Monitor Your Innovation Capability in these Three Areas

Many organizations have top-level goals for innovation but struggle to measure progress toward them.  How can you assess the current state of your innovation capability?  There are three critical areas to consider. First, you should measure your ability to fill the pipeline by monitoring the number of new ideas being generated.  If you have a suggestions scheme you can scrutinize how many submissions... Read More--

Focus on the Opportunity, not the Problem.

Two groups of engineering students were given a similar task – to design a bicycle rack for a car.  The first group was shown an existing but poorly designed roof rack for bicycles.  They looked at all the issues with the current design and then set out to come up with something better.  The second group was not shown the ineffective roof rack; they were simply told to design a really good bicycle... Read More--

10 Ways to Simplify your Business

Gordon Tredgold We tend to over-complicate things.  We try to do to many things instead of focusing on a handful of essential priorities.  So says Gordon Tredgold in his book, FAST – Principles every business needs to achieve success and drive results.  He expounds four key precepts: Focus, Accountability, Simplicity and Transparency. The book has many stories, examples and useful tips. ... Read More--

Do Something Different – Lateral Thinking in Sales and Marketing

Why do we keep doing more of the same things?  Is it because they are familiar and easy?  Is it because we are lazy?  Or are we scared that if we try something new it might not work and we will look foolish?  Perhaps we need a reminder that creative and different approaches sometimes work really well.  I have been rereading Do Something Different by Jurgen Wolff.  It contains many stories which... Read More--

Is ‘Jobs to be Done’ the Road Map for Innovation?

Competing Against Luck is the rather curious title of a new book by the eminent innovation guru, Clayton Christensen, ably assisted by three acolytes, Hall, Dillon and Duncan.  It is an important work which makes some big claims.  The authors expound and develop the theory of ‘Jobs to be Done’ and they assert that for the first time this gives a road map for where and how a company should... Read More--

Webinar on How to Think like an Innovator

There are hundreds of books on innovation so why do we need another one?  Find out on this webinar:   Brightalk Webinar. Rod Sloane interview Paul Sloane   Including the stories of three great innovators; Anita Roddick, Jorge Odone, Sir Charles Dunstone.   Save ... Read More--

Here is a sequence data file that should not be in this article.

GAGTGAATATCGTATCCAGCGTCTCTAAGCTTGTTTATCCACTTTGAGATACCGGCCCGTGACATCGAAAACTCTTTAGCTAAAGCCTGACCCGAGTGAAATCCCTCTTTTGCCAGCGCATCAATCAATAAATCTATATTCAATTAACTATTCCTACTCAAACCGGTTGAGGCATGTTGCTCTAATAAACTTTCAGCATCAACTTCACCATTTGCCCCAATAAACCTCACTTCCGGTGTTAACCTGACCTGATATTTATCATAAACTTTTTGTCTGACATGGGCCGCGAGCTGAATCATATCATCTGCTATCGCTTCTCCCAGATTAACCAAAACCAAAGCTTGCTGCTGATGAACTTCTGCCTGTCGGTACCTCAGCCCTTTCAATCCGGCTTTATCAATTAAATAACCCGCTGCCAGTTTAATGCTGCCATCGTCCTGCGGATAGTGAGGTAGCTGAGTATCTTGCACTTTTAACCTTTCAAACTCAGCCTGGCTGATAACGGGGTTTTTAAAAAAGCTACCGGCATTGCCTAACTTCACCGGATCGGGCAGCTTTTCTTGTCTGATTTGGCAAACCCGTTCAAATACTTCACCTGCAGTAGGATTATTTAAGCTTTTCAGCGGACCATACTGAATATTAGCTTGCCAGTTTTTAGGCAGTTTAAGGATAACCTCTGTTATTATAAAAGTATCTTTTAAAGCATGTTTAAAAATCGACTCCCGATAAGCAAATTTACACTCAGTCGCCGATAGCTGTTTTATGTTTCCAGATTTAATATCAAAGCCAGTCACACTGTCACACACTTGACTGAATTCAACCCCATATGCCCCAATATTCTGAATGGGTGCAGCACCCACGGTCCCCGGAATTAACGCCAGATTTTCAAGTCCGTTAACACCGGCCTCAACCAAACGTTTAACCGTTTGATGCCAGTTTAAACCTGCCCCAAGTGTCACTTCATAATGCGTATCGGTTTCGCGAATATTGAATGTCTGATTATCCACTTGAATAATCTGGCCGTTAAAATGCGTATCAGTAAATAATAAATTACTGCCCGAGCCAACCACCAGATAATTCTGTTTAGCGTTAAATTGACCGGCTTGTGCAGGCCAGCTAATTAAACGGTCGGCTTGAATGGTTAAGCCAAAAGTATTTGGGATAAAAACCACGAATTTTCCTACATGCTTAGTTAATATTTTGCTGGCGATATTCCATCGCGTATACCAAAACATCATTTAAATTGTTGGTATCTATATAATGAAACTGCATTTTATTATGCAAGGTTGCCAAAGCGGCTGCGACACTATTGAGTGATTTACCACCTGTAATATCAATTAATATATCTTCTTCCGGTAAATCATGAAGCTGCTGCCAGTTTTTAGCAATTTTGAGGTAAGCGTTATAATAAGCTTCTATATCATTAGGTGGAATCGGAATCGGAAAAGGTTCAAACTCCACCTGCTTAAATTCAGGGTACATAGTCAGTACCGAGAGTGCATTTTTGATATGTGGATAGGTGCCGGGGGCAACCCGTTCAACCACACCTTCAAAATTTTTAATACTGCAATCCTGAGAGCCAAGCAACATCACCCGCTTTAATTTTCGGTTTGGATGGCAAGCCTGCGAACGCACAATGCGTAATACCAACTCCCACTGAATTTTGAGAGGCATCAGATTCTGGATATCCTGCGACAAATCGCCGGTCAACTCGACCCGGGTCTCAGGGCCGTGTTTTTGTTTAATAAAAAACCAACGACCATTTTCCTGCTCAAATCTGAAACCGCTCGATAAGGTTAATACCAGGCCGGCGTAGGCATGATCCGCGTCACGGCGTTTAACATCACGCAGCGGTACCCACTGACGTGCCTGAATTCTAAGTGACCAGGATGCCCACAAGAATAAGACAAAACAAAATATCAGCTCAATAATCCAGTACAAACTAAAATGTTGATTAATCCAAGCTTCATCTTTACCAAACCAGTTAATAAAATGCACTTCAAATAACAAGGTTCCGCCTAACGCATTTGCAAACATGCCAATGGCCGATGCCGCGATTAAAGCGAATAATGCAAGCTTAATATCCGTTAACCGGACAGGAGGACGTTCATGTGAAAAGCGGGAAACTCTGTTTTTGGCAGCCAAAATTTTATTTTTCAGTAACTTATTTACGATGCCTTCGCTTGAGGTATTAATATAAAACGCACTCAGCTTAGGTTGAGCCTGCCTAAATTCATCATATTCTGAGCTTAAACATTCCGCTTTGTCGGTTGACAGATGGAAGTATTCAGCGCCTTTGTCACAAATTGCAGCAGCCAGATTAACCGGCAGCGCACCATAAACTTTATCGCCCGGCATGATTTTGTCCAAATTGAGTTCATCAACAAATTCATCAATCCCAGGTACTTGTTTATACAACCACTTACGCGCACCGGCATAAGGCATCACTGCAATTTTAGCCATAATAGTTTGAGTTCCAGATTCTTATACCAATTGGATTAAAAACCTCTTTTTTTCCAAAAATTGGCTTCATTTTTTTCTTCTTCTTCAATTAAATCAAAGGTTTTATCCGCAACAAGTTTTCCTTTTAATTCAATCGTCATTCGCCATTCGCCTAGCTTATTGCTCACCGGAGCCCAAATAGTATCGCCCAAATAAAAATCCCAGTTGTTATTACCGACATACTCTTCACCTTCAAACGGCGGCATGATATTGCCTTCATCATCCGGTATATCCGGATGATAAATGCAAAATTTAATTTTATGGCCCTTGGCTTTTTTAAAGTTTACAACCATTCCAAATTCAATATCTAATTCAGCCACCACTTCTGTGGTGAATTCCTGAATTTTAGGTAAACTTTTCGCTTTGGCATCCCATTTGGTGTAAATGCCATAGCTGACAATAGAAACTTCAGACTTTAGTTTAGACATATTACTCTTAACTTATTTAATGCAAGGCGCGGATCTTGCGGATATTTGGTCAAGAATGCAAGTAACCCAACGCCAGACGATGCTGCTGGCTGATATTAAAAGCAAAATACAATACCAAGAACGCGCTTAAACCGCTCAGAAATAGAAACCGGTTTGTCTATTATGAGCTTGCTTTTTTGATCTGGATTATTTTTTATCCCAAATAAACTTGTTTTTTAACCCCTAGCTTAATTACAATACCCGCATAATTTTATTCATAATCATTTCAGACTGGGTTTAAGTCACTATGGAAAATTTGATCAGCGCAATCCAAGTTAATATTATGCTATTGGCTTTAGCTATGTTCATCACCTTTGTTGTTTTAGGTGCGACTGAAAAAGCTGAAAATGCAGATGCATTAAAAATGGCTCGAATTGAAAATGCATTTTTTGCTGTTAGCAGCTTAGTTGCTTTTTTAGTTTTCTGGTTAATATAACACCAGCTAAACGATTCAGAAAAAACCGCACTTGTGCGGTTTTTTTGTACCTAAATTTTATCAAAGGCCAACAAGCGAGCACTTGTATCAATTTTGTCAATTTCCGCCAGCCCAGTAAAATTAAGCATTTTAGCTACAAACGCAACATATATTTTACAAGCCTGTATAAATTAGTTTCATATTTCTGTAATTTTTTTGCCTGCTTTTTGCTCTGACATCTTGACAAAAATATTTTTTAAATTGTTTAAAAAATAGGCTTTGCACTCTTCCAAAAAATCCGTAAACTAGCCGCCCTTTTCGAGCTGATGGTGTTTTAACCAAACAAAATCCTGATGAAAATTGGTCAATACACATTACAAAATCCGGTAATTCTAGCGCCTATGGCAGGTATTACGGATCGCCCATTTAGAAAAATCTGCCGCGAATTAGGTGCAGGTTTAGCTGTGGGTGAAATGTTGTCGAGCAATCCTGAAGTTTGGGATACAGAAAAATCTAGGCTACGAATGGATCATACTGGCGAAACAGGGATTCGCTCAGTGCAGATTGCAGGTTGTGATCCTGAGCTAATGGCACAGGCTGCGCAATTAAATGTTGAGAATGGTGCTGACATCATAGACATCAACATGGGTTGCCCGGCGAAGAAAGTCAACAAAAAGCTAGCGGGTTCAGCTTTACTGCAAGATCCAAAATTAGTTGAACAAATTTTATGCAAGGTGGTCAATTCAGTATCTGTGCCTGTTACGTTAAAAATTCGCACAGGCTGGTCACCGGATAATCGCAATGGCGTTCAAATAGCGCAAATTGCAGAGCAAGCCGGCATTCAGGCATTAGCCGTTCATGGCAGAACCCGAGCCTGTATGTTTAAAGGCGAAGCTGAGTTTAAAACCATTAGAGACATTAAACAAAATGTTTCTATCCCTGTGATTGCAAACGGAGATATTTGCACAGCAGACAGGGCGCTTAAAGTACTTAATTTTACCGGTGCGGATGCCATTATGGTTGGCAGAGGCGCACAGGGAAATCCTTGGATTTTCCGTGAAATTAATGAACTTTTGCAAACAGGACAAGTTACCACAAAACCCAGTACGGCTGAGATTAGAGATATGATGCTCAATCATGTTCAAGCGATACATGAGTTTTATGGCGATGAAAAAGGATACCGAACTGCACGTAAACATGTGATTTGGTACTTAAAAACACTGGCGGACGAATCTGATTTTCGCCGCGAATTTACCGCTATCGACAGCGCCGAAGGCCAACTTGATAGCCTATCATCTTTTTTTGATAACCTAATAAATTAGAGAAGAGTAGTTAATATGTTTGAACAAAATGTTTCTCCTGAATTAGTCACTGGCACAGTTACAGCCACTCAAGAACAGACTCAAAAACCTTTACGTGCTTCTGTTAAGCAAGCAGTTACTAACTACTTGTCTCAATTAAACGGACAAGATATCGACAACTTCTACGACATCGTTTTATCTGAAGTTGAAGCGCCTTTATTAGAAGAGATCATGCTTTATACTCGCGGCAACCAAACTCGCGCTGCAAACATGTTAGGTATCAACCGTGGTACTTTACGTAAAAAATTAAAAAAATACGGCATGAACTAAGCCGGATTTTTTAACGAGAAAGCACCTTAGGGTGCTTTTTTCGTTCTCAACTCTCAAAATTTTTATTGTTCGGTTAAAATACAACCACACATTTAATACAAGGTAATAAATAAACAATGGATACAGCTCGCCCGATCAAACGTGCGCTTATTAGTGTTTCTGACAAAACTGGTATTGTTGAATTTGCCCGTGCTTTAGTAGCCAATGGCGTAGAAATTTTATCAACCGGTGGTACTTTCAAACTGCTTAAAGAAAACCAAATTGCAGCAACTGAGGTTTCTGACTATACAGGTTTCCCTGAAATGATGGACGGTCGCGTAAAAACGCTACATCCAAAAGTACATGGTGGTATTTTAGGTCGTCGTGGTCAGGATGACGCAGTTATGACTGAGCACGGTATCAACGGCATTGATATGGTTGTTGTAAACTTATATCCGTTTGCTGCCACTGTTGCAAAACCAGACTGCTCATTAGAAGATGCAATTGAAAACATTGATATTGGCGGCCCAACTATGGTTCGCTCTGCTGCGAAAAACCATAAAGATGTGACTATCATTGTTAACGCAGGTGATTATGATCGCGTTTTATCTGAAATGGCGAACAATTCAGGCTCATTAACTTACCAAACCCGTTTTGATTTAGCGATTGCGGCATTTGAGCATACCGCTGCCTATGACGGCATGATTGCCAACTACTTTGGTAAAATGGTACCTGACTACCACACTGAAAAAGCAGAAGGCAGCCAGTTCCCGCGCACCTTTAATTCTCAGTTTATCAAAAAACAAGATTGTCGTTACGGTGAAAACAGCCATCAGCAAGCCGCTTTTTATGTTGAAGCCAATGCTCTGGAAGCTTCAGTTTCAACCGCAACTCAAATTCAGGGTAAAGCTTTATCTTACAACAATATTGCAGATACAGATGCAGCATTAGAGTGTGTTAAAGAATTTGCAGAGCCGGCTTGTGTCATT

The Ten Types of Innovation

How many types of innovation are there? The simplest way to categorize innovation is into two forms – incremental and radical. Incremental innovation is an improvement in an existing thing (e.g. product, process or service). Radical innovation is finding an entirely new way of doing something. For example if you had been making spectacles in the 1950s then plastic lenses instead of glass lenses would... Read More--

Think Like an Innovator

Paul Sloane introduces Think like an Innovator, his new book published by Pearson.  It contains inspiring insights and powerful lessons from 76 great innovators ranging from Pythagoras to Bowie, from Madonna to Marie Curie.     ‘Invaluable tips on how to change your mindset and see great innovation opportunities.’  Professor Moira Clark, Henley Business School. ‘A refreshing,... Read More--

Idealize the Answer

When you are looking at a tricky problem try specifying the ideal answer in a world where there are no constraints.  What would a perfect solution look like if we had unlimited resources to achieve it? In the book, Idealized Design[i], Russell Ackoff, Magidson and Addison describe how Bell labs did just such a thing with the telephone.  In the 1950s the VP of Bell labs challenged teams of engineers... Read More--

What is a Minimum Viable Product and what is its Purpose?

There is much talk in the innovation community about the need to produce a minimum viable product (MVP) and bring it quickly to market. But what exactly constitutes a MVP and what is its purpose? In his seminal book, The Lean Startup, Eric Ries defines the MVP as a version of the entrepreneur’s product which enables a full turn of the Build-Measure-Learn cycle with minimum effort and the least amount... Read More--